I think people sleep on Korea and its historical attractions…I know I did. When I think of ancient history, palaces, landscapes, and tourist sites in east Asia, my mind goes straight to China and Japan *Kanye shrug* However, unlike China, which is way larger than Korea, or Japan, which has more costly transportation, Korea is small, affordable and easy to navigate if you only know English, making it pretty easy to see sites in any part of the country.
You could visit Seoul only and still leave with a pretty satisfactory experience of Korea. When my mom visited, we spent a week in the capital city, and easily packed in multiple sites in one day. Specifically, we were able to visit Gyeongbukgung Palace, Gwanghwamun, get a view of the Blue House (the equivalent to the U.S. White House), Cheonggyecheon Stream, and the famous Han River. This post will focus on Gyeongbukgung, Gwanghwamun, and the Blue House.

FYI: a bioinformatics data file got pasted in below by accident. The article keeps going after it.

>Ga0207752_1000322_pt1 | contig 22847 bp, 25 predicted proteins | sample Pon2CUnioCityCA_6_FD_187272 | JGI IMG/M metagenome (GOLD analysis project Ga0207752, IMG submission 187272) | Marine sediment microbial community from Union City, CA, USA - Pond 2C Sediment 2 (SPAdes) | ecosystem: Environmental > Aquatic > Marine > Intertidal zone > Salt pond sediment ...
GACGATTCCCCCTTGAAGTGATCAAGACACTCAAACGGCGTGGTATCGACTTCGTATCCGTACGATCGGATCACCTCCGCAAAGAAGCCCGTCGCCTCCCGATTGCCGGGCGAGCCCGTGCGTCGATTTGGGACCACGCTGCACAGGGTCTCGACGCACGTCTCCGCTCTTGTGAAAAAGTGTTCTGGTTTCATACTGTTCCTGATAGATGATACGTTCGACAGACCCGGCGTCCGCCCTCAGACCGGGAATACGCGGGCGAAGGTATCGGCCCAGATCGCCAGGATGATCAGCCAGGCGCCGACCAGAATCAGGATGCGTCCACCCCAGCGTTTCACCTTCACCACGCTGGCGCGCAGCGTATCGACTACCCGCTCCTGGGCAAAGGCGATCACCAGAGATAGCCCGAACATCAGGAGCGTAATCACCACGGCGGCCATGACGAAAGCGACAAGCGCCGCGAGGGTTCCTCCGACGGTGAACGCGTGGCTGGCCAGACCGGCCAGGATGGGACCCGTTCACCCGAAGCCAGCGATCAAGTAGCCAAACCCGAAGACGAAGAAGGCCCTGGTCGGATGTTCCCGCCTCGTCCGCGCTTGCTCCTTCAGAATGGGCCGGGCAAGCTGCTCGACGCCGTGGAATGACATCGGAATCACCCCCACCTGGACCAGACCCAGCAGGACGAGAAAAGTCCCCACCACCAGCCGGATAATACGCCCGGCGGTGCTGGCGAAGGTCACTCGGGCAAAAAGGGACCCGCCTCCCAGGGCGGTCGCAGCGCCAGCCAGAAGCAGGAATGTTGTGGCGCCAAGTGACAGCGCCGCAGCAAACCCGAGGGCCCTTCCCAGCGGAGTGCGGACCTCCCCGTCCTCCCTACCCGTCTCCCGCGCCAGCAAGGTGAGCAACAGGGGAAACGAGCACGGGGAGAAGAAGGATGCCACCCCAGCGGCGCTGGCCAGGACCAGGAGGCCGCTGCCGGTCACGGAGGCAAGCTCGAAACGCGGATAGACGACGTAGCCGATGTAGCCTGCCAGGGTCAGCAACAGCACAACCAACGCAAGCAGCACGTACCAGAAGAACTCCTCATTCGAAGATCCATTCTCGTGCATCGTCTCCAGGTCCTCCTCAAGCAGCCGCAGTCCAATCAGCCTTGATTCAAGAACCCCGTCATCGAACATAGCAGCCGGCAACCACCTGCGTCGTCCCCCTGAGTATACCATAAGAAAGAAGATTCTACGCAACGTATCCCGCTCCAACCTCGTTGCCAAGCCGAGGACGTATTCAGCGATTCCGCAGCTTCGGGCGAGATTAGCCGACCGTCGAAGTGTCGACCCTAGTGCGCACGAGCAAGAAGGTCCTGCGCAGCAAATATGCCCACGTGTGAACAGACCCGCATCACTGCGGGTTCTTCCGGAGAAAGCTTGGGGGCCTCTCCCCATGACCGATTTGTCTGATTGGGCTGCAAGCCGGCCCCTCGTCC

How to Get There:
Take Line 5 (Purple Line) to Gwanghwamun Station, Exit 2; or
Take Line 3 (Orange Line) to Gyeongbukgung Station, Exit 5.
Entrance fee: 3,000 won or FREE if you’re wearing hanbok!
Gyeongbukgung is one of many palaces in Seoul, and is definitely the most famous and most grand. If you arrive via Gwanghwamun Station, you can also see a large statue of King Sejong, the ruler who invented Hangul (the Korean alphabet).
The entrance to the palace is a landmark on its own—Gwanghwamun Gate.
Inside the gate are the palace grounds. I highly suggest signing up for one of the free walking tours (the last one is around 3:30pm) and getting there in time to see the guard-changing ceremony (unfortunately, we missed it :[ ). The tour really gives meaning to beauty that you’ll see so you aren’t just aimlessly walking around, snapping palaces or walking by important buildings!
So many tourists come by to visit.
We were able to catch a glimpse of the Blue House from within the palace exit. There are tours to the house, but they are expensive and require booking far in advance. Just viewing it was good enough for us!
After the palace, we caught a cab near Jongno 3-ga Station for some barbecue, and I realized we were just a few blocks away from Cheonggyecheon Stream, so we trekked on over. Read more about CheongGyecheon Stream here!
Need more ideas for what to do in Seoul? I gotchu.